July Issue 2005

By | Arts & Culture | Books | Published 18 years ago

gregory-david-roberts-jul05Shantaram is a book I was skeptical about from the beginning. It seemed too much like a man trying to cash in on his criminal activities and it read like a real masala story, much like the myriad Bollywood films. I can imagine why my friends who come from the west were fascinated by the book. They had not seen any three-hour long Hindi film! In fact there are numerous fan clubs springing up all over the place and Johnny Depp is to make a movie of the book! But to give the author his due, the narrative is compelling.

Crime and punishment, passion and loyalty, betrayal and redemption are only a few of the ingredients in this massive, over-the-top, thinly disguised autobiography made to read like fiction. Roberts travels from a prison in Australia to the slums of Bombay, from the beaches of Goa to the killing fields of Afghanistan. Along the way he meets up and forms relationships with many characters. Some of the tale is magical, and some repulsive, bordering on the purple.

Roberts escapes from a maximum-security prison in Australia . He is an addict and was involved in some serious crime and armed robberies to support his habit. While in the prison, he is subjected to torture and abuse. His daring daylight escape makes him Australia’s most wanted man. Using an alias, ‘Lindsay,’ he enters Bombay by attaching himself to a group of tourists to pass customs and immigration. Here he comes in contact, almost immediately, with Prabaker, a young man claiming to be Bombay’s best city guide. Prabaker is his guide into the inferno that is the Indian milieu of the early 1980s. Lindsay, or Lin, as he comes to be known, meets and befriends many engaging, vivid characters.

With Prabaker he takes up residence in a sprawling illegal slum of 25,000 people and becomes the resident “doctor.” With a prison knowledge of first aid and whatever medicines he can con from doing business with the local mafia, he sets up a practice and is regarded as heaven-sent by these poor people who suffer from rat bites, dysentery and anaemia. He falls in love with Karla, a beautiful Swiss émigré and, through her, meets a group of European expatriates who are involved in all kinds of shady activities. Roberts asserts that things work ‘differently’ in India and the line between legality and illegality is an indistinct one.

Lin’s illegal status in the country eventually forces him underground. Gradually, he comes to know the people, their culture and their language, and makes money through procuring hashish and doing black market money exchanges for tourists. Lin constantly lives on the edge, be it helping dozens of Afghan and Iranian refugees reach their promised land by forging passports, or smuggling guns, gold, explosives and medicines to Afghan mujahideen. Indeed he does everything he shouldn’t be doing, including bit parts in inane Bollywood films like Paanch Paapi. He even gets a new name, Shantaram, from village women in a north Maharashtra hamlet where he stays for five months.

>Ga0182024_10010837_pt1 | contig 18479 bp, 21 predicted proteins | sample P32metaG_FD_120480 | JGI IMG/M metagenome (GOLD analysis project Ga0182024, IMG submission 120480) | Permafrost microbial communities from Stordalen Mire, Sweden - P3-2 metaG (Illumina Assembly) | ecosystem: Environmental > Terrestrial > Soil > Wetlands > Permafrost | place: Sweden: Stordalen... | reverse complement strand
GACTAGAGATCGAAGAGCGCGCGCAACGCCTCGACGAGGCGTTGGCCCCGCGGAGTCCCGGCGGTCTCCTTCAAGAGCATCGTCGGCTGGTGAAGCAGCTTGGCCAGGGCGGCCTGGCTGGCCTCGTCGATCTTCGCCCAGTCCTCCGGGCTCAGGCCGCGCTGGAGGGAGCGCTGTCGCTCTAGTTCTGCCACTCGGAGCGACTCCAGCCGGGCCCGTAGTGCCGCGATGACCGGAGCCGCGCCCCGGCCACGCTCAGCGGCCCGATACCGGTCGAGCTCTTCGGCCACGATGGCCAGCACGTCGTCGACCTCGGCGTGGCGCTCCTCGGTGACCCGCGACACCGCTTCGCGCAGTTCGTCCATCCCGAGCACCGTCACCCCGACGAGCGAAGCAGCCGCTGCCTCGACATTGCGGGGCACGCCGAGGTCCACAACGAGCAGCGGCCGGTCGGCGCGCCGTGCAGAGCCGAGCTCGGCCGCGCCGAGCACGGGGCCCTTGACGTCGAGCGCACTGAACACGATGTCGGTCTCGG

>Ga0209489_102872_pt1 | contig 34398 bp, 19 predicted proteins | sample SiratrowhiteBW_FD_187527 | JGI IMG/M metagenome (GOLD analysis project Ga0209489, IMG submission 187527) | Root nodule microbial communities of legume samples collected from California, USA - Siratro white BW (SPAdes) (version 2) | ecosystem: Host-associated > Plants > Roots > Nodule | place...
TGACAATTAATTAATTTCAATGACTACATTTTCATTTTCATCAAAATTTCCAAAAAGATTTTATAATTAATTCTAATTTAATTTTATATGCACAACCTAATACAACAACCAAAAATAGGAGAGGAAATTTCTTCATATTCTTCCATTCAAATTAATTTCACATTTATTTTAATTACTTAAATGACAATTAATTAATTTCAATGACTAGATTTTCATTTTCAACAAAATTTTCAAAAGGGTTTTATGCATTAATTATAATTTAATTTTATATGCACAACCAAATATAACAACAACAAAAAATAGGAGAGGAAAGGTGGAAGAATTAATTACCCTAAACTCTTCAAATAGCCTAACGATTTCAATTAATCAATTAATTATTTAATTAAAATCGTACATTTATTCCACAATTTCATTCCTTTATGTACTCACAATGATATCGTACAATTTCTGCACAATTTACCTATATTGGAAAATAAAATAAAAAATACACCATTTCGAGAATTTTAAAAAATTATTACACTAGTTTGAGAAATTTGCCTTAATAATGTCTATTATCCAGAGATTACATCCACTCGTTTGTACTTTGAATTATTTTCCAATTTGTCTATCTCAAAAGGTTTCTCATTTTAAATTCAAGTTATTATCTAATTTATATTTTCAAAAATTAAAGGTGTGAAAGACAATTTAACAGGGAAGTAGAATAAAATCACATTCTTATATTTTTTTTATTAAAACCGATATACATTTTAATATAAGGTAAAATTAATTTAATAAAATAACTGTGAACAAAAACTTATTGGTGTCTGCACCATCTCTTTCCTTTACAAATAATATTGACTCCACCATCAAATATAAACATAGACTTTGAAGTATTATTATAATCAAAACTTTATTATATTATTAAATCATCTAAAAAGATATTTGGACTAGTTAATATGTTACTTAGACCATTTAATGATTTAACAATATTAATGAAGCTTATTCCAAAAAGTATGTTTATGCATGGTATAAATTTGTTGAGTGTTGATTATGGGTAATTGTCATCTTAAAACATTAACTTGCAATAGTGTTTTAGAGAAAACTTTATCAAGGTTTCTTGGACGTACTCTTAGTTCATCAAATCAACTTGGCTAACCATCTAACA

There is a kind of laconic humour, filled with explicit Indian obscenities in the often sharp dialogues. Also very apparent is the author’s fondness for the gangsters, prostitutes, prisoners, slum dwellers, petty criminals and debauched westerners who people his Bombay. Roberts’ descriptions of Bombay’s vast slums are informative and he offers a somewhat heartfelt appreciation of the spirit of its dwellers. His insights into daily life are those of an assimilated immigrant with observations about folk remedies, the extra-legal system of justice, the music and dance that infuse daily life and the nature of work among the lower castes.

Lin works as a counterfeiter, smuggler, gun-runner and street soldier. He comes face to face with men who slice faces to shreds, gouge eyes, spread hacked limbs around houses, split guts open. Then there is also the tale of Lin holed up in a freezing cave with Afghan freedom fighters as the Russian army approaches, sharing rotten food and life stories with men soon to be ripped apart by mortar shells.

When Robert/Lin/Shantaram leaves India he is captured in Germany and extradited to Australia. In an interview he says that he started writing the first draft of Shantaram while serving his prison term. Roberts had penned about 350 pages in two and a half years of work when “a very unhappy prison officer” decided to make him “unhappy.” The officer tore the manuscript into pieces. “He was probably the harshest critic I have ever had,” he joked later.

Roberts then spent another three years writing another 350 pages before another prison guard tore up the draft a second time. “I sat in bed and I was very close to that red vision rage when you just lose control. And I thought, if I do lose control, it will not be just the writing but also the writer who will be destroyed. And, so long as the writer is alive, he can keep working. So I found out the prison officer who did it. I went to him and said, ‘I know you are the one who did it and I forgive you.’”

For a man who spent much of his adult life fighting, cheating, killing, to have created a novel that is effective and impressive to the western reader says much about the romanticism that such readers have about India. The question is, will the Johnny Depp film be any different from our dishum-dishum, Chandni Bar rolled into a what-have-you film? And who says crime does not pay?